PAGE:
The Doctors Next Door

Gettin' High on Music

"Do you have a rubberband", Paul asked the barmaid. She plopped it down on the bar in front of us and looked up at me.  My hair, plastered with sweat against my face and neck, prompted her "Is this for your hair?"

I nodded.

She shook her head then took the elastic hair band off her wrist, handed it to me and returned the wretched rubberband to its resting place.   

I had just come off the dance floor after communing with the Anointed Vessel Gospel Choir.
Anointed Vessels Choir.jpg

When I ultimately left the utopia that is Fitzgerald's American Music Festival, I know I was healthier than when I entered.  Dancing with perfect strangers and smiling with one another as if they're long-lost childhood friends must be good for you.  

In fact, in it's 1946 preamble, the World Health Organization defines health as:

...a state of complete physical,

mental, and social well-being rather than

merely the absence of disease or infirmity.

Let's take a look at the parts of the brain that we know to be stimulated by the arts, the amygdala and the hypocampus.

The amygdalae are almond-shaped groups of cells located deep within the brain. They have been shown to perform an essential role in the processing of memory and emotion

While my amygdalae where doing their thing, a stranger rushed out of the bathroom and hurriedly approached me. Within an inch of my nose she asked, "are we still doing the hokey-pokey?"  "Yes" I shouted over the loud music.  This version of the hokey-pokey by the band, Brave Combo, was sure proof that there are truly no limits to human creativity.  

So now let's take some scientific leaps on the topic of my brain chemistry. Dancing, smiling and sweating in the summer heat with a group of strangers from different ages, ethnic groups and walks of life had the natural effect of furthering my lessons in the philosophy of The World Can Be a Beautiful Place.  The music stimulated my amygdalae and this philosophical teaching became further anchored in my own personal belief system.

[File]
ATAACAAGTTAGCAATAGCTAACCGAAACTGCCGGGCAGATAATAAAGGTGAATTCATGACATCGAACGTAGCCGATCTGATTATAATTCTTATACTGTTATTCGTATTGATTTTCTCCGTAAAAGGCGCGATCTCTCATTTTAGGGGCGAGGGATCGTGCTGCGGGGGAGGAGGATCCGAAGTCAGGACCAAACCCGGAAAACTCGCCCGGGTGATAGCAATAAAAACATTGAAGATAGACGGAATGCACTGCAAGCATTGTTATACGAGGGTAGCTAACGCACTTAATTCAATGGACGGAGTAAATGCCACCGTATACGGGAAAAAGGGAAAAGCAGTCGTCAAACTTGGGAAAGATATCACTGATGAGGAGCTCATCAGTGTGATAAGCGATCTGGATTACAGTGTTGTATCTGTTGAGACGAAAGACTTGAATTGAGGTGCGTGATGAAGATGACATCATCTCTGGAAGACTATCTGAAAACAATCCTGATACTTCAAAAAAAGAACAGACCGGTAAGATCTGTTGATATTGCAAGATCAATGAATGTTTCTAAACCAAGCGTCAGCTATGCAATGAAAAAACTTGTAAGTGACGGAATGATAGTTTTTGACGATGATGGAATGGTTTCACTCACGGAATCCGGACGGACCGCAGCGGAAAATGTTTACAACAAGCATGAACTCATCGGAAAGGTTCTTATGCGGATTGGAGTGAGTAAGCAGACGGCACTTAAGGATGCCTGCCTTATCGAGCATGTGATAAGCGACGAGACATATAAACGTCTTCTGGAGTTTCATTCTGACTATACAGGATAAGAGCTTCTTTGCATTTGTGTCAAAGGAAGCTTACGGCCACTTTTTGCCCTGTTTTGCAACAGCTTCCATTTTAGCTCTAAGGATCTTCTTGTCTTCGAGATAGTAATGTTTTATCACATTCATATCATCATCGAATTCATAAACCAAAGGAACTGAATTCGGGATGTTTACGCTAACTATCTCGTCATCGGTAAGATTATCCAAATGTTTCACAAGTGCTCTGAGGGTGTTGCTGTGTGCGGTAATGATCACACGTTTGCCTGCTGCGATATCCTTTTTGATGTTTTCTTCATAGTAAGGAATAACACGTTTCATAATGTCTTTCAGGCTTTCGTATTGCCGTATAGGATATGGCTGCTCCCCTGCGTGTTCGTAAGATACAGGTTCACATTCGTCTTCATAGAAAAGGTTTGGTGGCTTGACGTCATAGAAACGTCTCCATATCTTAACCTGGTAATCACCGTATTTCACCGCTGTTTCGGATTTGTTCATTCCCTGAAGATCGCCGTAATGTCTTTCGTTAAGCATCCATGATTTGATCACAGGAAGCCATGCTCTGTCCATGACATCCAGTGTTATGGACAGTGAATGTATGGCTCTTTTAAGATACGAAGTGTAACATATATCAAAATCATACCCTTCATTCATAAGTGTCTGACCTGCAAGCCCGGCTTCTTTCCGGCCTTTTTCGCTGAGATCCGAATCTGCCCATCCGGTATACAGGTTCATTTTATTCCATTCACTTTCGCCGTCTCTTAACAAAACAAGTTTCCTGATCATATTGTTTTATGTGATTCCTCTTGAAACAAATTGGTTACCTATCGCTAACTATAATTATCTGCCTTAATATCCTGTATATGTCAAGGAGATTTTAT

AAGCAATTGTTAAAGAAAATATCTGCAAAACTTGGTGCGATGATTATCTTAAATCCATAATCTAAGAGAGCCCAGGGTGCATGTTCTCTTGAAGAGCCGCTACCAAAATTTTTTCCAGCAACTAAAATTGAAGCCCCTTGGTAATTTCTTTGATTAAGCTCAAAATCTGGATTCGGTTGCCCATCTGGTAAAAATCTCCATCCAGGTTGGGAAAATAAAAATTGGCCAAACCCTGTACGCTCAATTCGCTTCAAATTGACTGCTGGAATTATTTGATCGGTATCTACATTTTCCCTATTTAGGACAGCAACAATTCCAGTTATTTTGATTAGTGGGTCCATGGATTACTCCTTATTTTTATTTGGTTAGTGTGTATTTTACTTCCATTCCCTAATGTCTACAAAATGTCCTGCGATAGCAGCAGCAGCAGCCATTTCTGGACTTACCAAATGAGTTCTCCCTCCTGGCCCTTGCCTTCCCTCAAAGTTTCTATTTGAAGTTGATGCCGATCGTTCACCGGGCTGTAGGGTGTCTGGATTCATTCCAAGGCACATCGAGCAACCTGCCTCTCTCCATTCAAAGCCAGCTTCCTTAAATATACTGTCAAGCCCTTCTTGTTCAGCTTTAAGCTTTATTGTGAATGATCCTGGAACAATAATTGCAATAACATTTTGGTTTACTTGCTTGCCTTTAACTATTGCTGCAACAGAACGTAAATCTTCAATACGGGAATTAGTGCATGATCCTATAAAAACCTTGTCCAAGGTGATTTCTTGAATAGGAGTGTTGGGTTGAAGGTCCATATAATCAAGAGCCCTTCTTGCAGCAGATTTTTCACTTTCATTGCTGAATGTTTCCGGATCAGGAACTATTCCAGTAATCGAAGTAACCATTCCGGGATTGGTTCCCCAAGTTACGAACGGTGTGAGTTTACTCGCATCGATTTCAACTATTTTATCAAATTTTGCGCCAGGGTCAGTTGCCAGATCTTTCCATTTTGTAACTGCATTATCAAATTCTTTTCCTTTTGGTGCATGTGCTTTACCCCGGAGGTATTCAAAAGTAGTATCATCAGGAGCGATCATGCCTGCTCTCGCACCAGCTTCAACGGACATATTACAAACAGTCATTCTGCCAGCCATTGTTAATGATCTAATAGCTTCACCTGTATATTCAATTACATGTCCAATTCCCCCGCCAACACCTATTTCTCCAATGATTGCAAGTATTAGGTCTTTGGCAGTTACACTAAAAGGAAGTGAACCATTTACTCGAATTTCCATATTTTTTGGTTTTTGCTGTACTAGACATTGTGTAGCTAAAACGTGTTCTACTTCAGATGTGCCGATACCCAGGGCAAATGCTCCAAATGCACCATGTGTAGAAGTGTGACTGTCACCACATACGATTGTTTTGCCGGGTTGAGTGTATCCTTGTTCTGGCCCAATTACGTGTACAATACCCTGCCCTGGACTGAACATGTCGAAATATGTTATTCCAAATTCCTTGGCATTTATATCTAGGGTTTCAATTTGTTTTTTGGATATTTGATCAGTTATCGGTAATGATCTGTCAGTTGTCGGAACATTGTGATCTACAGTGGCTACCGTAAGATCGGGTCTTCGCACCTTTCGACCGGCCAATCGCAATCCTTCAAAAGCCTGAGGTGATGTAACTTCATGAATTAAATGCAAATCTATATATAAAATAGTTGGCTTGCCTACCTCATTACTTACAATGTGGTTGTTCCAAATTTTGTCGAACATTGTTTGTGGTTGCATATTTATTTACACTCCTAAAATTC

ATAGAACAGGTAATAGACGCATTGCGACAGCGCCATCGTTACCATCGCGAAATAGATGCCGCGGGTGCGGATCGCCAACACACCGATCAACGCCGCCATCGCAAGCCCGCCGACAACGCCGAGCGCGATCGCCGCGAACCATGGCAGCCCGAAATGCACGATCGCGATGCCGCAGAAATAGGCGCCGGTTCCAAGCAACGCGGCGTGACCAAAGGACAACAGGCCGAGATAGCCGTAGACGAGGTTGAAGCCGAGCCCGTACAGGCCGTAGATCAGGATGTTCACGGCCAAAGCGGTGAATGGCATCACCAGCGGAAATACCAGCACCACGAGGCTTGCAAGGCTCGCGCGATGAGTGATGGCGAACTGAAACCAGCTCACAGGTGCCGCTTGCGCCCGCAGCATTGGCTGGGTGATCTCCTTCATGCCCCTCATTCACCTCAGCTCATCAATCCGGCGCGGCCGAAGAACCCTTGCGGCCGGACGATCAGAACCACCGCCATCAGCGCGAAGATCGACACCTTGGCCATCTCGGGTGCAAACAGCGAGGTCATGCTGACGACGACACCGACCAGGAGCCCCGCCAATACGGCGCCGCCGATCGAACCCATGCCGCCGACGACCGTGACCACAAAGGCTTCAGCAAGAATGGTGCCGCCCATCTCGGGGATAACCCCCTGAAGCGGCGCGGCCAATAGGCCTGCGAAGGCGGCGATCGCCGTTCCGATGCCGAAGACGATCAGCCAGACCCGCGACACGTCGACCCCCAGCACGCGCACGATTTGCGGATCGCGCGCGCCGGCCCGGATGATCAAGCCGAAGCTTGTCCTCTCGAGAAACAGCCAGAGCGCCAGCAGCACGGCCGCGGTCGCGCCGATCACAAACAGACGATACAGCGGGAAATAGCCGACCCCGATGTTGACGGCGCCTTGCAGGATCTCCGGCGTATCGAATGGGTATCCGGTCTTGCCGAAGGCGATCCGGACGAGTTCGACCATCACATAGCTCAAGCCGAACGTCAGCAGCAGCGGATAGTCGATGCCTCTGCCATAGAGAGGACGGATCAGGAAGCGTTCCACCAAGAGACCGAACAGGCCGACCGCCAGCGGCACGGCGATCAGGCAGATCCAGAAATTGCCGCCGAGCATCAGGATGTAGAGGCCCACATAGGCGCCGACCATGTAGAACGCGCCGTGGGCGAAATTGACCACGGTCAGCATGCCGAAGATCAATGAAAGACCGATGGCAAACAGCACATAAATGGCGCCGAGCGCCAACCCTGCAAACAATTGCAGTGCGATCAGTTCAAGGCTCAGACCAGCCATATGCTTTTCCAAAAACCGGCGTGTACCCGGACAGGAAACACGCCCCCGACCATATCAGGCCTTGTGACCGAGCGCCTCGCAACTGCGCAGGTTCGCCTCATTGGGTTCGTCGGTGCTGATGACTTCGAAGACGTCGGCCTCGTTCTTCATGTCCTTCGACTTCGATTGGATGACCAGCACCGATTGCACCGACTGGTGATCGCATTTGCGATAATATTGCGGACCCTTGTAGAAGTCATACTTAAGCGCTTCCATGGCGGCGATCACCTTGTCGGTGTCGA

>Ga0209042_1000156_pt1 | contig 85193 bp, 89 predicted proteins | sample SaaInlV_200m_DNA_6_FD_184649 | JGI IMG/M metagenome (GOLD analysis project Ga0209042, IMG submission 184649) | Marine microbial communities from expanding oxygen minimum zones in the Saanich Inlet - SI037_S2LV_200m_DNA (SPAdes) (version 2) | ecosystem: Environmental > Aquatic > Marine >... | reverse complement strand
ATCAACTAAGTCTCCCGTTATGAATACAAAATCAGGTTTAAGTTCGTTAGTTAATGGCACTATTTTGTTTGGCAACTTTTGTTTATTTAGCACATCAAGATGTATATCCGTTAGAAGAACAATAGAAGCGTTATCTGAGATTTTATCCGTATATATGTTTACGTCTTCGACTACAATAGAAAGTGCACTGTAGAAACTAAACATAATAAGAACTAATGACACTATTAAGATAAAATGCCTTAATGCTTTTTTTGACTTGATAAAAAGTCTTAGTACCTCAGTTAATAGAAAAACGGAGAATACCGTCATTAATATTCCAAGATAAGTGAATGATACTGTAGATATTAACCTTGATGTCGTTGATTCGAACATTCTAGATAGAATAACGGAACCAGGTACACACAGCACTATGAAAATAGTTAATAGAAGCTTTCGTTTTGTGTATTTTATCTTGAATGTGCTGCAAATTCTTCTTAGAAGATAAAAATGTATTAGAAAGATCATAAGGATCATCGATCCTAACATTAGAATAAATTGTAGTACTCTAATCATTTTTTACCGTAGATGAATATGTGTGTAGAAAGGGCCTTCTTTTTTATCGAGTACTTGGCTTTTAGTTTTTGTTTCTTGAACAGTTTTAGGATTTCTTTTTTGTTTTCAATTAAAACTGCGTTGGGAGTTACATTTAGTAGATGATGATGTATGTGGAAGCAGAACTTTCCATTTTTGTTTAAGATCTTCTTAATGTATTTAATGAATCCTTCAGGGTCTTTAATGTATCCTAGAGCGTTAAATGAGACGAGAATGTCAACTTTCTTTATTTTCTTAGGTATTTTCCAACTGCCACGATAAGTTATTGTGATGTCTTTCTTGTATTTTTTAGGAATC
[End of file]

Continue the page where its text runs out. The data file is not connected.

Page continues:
Now, truth be told, we need healthy amygdalae. Data show that the amygdalae have a substantial role in mental states. Amygdala activity and function have been associated with psychological disorders like borderline personality disorder, social phobia and depression.

The amygdalae communicate with the hypothalamus which communicates with the pituitary gland and impacts the release of substances like that ubiquitous stress hormone, cortisol. It is also connected with many parts of the central nervous system.

While the medical literature is pretty limited on this topic, there is evidence that engagement with artistic activities, either as an observer or participant, can enhance one's moods, emotions, and other psychological states. It's even been shown that such activities can reduce stress and depression and may also help relieve the burden of chronic illnesses. Music therapy has been shown to decrease anxiety and pain as well as improve the function of the nervous system.  For example, literature on the use of music therapy with cancer patients have been reported to:
  • increase hospitalized patients' sense of control
  • promote the healthy aspects of patients' lives
  • reduce pain
  • improve immunity
  • decrease anxiety and overall psychological and physical symptoms
These results only capture the impact of the artistic experience.  How do you capture the social impact of the shared experience of great music?  My two experiences above, while small, show that for one evening I had at least one thing in common with every other person at Fitzgerald's. This
shared experience of enjoying good music on a hot summer night, caused a barmaid to be concerned about the hair shaft breakage of a perfect stranger and a bar patron to comfortably invade my personal space to ensure she could be in step with the hokey pokey.

Give it a try yourself!  There are so many wonderful music venues in Chicago!



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